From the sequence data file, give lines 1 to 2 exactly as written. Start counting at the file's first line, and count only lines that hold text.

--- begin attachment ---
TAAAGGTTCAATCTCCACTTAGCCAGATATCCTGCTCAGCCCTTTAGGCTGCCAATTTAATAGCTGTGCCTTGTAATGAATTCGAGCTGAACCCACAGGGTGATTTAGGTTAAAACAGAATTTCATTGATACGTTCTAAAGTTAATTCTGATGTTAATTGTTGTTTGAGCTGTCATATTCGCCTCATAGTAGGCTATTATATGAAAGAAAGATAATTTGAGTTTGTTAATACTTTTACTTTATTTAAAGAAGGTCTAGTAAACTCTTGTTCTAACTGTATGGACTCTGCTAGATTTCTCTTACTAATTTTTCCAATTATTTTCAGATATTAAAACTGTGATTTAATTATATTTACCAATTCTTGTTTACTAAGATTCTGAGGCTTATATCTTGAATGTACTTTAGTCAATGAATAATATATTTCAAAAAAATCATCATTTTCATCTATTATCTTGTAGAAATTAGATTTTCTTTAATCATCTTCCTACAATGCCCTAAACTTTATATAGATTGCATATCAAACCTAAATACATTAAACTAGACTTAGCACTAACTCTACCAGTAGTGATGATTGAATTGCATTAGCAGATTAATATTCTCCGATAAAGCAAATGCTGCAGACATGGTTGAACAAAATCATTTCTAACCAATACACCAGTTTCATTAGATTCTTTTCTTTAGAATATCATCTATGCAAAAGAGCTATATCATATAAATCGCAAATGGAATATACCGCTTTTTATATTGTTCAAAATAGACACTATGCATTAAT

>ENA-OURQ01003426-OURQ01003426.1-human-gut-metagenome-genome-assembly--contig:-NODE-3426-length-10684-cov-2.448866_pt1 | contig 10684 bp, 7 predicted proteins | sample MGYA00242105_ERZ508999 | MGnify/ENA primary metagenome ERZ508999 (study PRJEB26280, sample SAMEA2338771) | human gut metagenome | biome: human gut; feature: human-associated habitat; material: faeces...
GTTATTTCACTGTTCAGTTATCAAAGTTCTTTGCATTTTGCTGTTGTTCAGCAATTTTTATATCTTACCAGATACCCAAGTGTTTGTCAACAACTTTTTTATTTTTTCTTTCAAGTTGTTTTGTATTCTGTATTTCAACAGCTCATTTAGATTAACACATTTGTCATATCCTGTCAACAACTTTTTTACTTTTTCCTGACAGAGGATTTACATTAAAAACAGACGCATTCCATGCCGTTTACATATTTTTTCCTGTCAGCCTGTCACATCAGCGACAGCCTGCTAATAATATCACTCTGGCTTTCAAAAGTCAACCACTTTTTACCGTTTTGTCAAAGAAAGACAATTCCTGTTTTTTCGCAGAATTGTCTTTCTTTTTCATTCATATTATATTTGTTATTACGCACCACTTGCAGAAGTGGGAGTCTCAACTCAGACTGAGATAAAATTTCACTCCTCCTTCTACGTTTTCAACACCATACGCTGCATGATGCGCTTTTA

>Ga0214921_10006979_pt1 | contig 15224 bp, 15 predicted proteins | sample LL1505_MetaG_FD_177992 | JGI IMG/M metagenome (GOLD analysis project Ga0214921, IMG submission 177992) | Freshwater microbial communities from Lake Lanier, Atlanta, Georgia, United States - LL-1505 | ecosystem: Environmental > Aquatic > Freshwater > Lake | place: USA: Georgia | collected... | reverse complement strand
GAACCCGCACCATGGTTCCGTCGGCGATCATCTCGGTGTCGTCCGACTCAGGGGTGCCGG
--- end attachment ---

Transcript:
TAAAGGTTCAATCTCCACTTAGCCAGATATCCTGCTCAGCCCTTTAGGCTGCCAATTTAATAGCTGTGCCTTGTAATGAATTCGAGCTGAACCCACAGGGTGATTTAGGTTAAAACAGAATTTCATTGATACGTTCTAAAGTTAATTCTGATGTTAATTGTTGTTTGAGCTGTCATATTCGCCTCATAGTAGGCTATTATATGAAAGAAAGATAATTTGAGTTTGTTAATACTTTTACTTTATTTAAAGAAGGTCTAGTAAACTCTTGTTCTAACTGTATGGACTCTGCTAGATTTCTCTTACTAATTTTTCCAATTATTTTCAGATATTAAAACTGTGATTTAATTATATTTACCAATTCTTGTTTACTAAGATTCTGAGGCTTATATCTTGAATGTACTTTAGTCAATGAATAATATATTTCAAAAAAATCATCATTTTCATCTATTATCTTGTAGAAATTAGATTTTCTTTAATCATCTTCCTACAATGCCCTAAACTTTATATAGATTGCATATCAAACCTAAATACATTAAACTAGACTTAGCACTAACTCTACCAGTAGTGATGATTGAATTGCATTAGCAGATTAATATTCTCCGATAAAGCAAATGCTGCAGACATGGTTGAACAAAATCATTTCTAACCAATACACCAGTTTCATTAGATTCTTTTCTTTAGAATATCATCTATGCAAAAGAGCTATATCATATAAATCGCAAATGGAATATACCGCTTTTTATATTGTTCAAAATAGACACTATGCATTAAT

>ENA-OURQ01003426-OURQ01003426.1-human-gut-metagenome-genome-assembly--contig:-NODE-3426-length-10684-cov-2.448866_pt1 | contig 10684 bp, 7 predicted proteins | sample MGYA00242105_ERZ508999 | MGnify/ENA primary metagenome ERZ508999 (study PRJEB26280, sample SAMEA2338771) | human gut metagenome | biome: human gut; feature: human-associated habitat; material: faeces...